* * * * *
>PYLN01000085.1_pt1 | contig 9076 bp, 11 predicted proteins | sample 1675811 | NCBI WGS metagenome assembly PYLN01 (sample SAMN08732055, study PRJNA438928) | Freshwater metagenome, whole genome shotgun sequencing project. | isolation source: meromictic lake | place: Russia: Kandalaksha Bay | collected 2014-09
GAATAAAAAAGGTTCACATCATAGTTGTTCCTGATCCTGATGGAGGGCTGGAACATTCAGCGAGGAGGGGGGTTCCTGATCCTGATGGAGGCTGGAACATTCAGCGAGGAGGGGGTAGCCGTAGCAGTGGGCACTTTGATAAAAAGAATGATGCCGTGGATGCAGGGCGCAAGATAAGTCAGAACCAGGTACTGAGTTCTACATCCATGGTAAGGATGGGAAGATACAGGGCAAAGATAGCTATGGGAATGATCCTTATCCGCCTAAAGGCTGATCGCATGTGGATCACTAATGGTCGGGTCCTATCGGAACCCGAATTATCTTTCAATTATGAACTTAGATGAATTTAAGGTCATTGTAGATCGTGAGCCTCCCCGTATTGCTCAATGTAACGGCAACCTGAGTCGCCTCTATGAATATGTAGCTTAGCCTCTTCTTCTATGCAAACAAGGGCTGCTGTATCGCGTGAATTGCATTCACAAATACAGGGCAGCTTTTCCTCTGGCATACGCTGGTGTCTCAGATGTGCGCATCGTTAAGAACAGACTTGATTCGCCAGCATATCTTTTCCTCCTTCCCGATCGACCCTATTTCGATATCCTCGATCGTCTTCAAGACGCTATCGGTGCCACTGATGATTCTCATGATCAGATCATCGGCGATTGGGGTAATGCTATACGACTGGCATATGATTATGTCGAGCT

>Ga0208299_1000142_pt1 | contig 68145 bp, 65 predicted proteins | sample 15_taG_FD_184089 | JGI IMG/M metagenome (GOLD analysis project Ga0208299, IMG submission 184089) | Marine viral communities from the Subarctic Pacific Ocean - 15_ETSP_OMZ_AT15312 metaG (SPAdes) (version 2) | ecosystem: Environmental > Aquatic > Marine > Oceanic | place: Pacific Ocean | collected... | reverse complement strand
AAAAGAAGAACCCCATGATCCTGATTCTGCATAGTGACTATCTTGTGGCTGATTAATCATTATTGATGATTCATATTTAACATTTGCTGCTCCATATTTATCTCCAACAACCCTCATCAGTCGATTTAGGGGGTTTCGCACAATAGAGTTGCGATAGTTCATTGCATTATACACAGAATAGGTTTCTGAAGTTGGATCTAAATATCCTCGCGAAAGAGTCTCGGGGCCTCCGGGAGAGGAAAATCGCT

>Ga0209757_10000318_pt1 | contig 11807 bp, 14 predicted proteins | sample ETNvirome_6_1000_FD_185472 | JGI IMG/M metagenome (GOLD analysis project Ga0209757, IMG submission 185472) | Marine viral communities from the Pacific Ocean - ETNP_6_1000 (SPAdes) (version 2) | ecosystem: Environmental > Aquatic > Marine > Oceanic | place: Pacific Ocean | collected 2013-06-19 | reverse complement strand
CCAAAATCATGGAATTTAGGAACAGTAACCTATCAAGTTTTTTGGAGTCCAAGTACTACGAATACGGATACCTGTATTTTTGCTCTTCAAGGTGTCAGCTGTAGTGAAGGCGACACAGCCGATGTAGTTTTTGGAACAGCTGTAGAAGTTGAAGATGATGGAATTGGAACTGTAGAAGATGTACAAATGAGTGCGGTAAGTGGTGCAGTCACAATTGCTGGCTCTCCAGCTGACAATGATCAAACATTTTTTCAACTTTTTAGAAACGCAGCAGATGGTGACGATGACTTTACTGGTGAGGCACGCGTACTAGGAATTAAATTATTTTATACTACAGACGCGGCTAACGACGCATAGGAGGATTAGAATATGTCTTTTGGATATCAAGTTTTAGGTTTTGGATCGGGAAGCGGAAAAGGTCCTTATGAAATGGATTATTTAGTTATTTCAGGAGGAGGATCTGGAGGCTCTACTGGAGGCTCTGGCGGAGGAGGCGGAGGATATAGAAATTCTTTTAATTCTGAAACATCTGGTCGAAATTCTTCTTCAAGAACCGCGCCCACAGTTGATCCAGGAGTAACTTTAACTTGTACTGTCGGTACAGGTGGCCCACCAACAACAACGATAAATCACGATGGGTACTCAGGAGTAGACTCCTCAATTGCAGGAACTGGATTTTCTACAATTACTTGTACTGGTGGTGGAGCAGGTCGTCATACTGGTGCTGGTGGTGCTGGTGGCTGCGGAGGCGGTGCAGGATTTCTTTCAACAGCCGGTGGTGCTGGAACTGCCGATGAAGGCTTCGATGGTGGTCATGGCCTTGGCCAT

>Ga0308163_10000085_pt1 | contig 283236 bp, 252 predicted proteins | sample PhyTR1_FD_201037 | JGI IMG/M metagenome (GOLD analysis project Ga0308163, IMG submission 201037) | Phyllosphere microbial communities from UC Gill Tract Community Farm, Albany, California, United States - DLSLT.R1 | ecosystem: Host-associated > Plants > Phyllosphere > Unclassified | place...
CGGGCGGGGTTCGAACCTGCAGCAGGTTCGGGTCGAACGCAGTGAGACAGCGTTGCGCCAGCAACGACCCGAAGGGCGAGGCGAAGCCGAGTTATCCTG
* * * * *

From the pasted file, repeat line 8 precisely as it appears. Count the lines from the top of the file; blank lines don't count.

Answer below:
CGGGCGGGGTTCGAACCTGCAGCAGGTTCGGGTCGAACGCAGTGAGACAGCGTTGCGCCAGCAACGACCCGAAGGGCGAGGCGAAGCCGAGTTATCCTG